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How much does it cost to train an Air Force pilot? A LOT

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Pilot money

The United States operates some of the most advanced and capable tactical aircraft ever to take to the skies, but what does it cost to train the pilot? More than you might think.

Back in 2019, the U.S. Air Force worked with the RAND Corporation to conduct an analysis of what the branch spends on bonuses and incentive pay aimed at retaining existing pilots, versus the cost of recruiting and training new pilots to replace them. According to the 73-page report, this comparison was of particular import at the time (and today) because the commercial-airline industry has been aggressively pursuing qualified pilots to replace its aging workforce, encouraging highly-trained Air Force pilots to get out of the military and take on cushier jobs ferrying passengers between New York and LA.

New pilots versus old, in terms of dollars and cents

There are a number of variables to take into consideration when trying to determine the right pilot force structure. High levels of retention mean high levels of expertise, but it also means higher personnel costs across the board as aviators continue to progress in their careers toward higher pay grades. An all-senior pilot force also creates problems as those senior pilots begin to reach retirement age. Conversely, an all-junior (or recruited) pilot force offers lower costs in terms of payroll and bonuses, but comes with the high initial cost of recruitment and training.

Obviously, the right structure is a mix of the two, with several senior aviators sticking around being the pay structure, bonuses, and incentives make it worthwhile as compared to commercial or civilian endeavors, and a number of aspiring aviators coming in each year to train for their military careers. This offers a mixture of experience, skill sets, and costs that allows the pilot corps to be sustainable over the long haul, but to manage this balance, the Air Force must have a thorough understanding of what such a mixture will cost for the purposes of budget allocation.

Of course, the first step in making this determination is assessing exactly how much it costs to train a person off the street to fly a hundred million dollars worth of state secrets into enemy airspace and live to tell the tale.

Related: Approaching Mach 2 in an F-16: ‘The jet started to shake’

Pilot training costs vary widely

Massachusetts Institute of Technology Reserve Officer Training Corps Cadets Preston Tower, left, Alexander Knapp and Ian Palmer fly three T-38C Talons in formation in a mixed reality environment during a flying training session with the 80th Flying Training Wing at Sheppard Air Force Base, Texas, Feb. 1, 2019. The 80th FTW has been installing and fine-tuning virtual and mixed reality training platforms in their Innovation Lab, which allows Euro-NATO Joint Jet Pilot Training program students to further practice their skills outside of an actual aircraft. (U.S. Air Force photo by John Ingle)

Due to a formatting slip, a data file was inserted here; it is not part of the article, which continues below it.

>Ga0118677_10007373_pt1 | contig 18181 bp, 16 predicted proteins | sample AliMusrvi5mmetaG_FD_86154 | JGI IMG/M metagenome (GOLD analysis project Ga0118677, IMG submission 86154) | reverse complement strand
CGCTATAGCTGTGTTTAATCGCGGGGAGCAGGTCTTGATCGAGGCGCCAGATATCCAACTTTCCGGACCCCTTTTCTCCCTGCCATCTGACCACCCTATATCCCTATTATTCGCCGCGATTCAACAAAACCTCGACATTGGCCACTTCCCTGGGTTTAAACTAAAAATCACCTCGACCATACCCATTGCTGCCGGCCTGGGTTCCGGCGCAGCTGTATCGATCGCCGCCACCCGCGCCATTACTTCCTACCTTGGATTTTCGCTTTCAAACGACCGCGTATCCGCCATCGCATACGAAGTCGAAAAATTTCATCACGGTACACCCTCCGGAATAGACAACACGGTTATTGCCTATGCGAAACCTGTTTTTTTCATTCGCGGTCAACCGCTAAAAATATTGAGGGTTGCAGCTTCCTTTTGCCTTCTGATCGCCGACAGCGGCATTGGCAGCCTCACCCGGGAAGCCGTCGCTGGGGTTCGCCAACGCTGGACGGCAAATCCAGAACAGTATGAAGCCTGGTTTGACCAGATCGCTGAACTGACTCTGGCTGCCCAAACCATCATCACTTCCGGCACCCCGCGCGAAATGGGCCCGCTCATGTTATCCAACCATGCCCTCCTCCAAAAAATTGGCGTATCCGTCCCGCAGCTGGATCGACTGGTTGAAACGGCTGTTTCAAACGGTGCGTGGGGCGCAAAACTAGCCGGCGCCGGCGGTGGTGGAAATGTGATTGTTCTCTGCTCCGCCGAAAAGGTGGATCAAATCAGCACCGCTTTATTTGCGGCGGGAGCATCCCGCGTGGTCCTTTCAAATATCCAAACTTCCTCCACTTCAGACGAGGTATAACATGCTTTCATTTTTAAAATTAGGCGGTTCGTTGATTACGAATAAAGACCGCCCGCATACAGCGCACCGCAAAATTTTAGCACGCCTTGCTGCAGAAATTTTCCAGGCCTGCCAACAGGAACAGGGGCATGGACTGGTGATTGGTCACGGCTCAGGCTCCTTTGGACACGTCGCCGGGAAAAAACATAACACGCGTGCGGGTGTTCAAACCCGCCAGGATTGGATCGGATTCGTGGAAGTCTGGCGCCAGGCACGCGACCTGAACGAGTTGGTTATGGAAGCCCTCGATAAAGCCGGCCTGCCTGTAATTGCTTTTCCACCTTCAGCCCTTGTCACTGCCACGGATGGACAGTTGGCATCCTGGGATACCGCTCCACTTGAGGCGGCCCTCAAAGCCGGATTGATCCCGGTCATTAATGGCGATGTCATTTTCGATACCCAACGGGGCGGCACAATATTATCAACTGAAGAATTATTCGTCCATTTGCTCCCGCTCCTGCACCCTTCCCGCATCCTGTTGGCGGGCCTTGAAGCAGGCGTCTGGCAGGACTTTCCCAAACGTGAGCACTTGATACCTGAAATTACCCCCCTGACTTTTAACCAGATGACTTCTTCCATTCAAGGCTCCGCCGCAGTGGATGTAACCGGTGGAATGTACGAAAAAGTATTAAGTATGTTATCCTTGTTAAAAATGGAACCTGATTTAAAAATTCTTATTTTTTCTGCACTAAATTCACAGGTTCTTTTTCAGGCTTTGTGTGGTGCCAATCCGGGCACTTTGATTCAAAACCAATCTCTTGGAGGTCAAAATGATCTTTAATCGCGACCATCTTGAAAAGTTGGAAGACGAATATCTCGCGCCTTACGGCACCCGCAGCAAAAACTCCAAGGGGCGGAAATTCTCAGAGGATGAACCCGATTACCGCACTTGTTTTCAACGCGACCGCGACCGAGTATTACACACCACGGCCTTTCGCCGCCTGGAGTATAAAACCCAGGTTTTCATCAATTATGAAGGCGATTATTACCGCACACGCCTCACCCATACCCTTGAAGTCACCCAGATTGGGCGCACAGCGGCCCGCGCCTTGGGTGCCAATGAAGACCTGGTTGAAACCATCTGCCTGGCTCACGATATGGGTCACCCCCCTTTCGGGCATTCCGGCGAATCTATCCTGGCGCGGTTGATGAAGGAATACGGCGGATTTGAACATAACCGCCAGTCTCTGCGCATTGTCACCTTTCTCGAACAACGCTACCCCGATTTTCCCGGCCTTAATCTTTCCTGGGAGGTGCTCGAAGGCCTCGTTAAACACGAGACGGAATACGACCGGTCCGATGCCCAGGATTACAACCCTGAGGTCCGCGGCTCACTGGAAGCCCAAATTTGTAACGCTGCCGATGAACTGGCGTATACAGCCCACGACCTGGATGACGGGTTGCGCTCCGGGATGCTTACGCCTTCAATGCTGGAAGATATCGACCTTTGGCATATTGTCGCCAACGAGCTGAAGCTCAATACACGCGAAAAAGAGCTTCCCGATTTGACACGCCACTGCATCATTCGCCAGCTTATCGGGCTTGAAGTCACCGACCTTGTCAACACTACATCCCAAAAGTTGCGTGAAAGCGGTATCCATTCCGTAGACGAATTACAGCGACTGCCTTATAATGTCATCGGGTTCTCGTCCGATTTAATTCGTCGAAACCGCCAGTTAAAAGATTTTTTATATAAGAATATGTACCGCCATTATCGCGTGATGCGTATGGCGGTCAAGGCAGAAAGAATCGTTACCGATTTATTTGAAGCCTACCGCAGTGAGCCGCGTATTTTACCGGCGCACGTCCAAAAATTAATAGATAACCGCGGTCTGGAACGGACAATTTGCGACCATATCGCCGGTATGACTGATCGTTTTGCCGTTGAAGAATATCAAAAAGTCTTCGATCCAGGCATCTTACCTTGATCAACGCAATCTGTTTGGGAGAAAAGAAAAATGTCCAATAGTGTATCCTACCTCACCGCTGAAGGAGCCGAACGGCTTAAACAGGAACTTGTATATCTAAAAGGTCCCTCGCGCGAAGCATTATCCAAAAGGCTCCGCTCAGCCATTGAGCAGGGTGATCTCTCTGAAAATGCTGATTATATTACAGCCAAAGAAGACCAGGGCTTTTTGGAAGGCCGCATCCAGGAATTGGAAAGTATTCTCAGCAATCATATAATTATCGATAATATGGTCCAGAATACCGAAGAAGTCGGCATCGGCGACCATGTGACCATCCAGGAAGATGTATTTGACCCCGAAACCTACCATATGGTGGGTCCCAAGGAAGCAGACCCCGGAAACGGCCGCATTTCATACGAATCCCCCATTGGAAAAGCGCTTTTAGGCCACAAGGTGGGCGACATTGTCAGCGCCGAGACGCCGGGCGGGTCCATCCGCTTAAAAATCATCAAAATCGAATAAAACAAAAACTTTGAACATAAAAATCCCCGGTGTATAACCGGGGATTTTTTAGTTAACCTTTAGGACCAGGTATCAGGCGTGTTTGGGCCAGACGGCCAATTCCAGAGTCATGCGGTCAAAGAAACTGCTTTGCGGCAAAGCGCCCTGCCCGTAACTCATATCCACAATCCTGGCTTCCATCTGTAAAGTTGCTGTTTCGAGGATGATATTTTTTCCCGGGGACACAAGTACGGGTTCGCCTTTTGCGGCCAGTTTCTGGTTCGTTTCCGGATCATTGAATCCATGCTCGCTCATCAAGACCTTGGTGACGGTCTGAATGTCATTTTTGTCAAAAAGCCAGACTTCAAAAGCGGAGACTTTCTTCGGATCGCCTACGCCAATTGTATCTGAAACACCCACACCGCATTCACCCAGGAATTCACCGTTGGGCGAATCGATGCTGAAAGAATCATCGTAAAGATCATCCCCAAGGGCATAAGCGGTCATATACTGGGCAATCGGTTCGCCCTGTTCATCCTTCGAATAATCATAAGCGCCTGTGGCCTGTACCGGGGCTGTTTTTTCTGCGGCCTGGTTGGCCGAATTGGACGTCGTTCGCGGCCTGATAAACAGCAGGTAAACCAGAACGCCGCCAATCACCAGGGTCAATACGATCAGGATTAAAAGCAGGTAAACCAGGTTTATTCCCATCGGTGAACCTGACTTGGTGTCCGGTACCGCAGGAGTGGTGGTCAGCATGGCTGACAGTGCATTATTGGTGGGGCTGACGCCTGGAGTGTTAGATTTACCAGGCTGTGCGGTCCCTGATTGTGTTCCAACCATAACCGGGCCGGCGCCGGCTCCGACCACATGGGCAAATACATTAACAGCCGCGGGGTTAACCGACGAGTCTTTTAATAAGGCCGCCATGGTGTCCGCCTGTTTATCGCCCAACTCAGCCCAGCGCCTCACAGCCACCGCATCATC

In order to assess the cost of training a pilot, RAND had to consider several things outside the direct expenses incurred by the student (housing, payroll, etc), like the cost per flight hour for aircraft leveraged and the support costs incurred by maintaining these training fleets. Costs from each stage of training, from flight screening all the way through assignment to formal training units, were included.

The analysis found that the cost of training pilots varied greatly based on the platform. For instance, it costs about ten times more to train a pilot to fly America’s premiere air superiority fighter, the F-22 Raptor, than it costs to train a pilot to fly a C-17 cargo plane. This, of course, makes a great deal of sense seeing as aircraft like the F-22 costs far more per hour to operate than more utilitarian platforms like the C-17.

Related: Ukrainian pilots are training to fly F-16s. Here’s what we know

Here’s how much the U.S. Air Force spends training its pilots

F-16 pilot enters cockpit
U.S. Air Force Capt. Christopher Chidgey, 480th Fighter Squadron pilot, enters the cockpit of an F-16 Fighting Falcon at Spangdahlem Air Base, Germany, Sept. 21, 2022. The pilot carried out a comprehensive check of the aircraft before entering the cockpit to make sure the aircraft would operate safely and efficiently. (U.S. Air Force photo by Senior Airman Imani West)

The chart below shows the Air Force cost of training one pilot on each platform, according to the RAND Corporation analysis from 2018, as well as today’s updated figures when adjusted for 2023’s inflation, using the U.S. Bureau of Labor Statistics inflation calculator.

Aircraft2018 Dollars2023 Dollars
F-35A (basic)$10,167,000.00$12,271,340.00
F-35A (transition)$9,467,000.00$11,426,460.12

The above figures were obtained from The Relative Cost-Effectiveness of Retaining Versus Accessing Air Force Pilots by the Rand Corporation.

Editor’s Note: This article was originally published in April 2023.

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Alex Hollings

Alex Hollings is a writer, dad, and Marine veteran.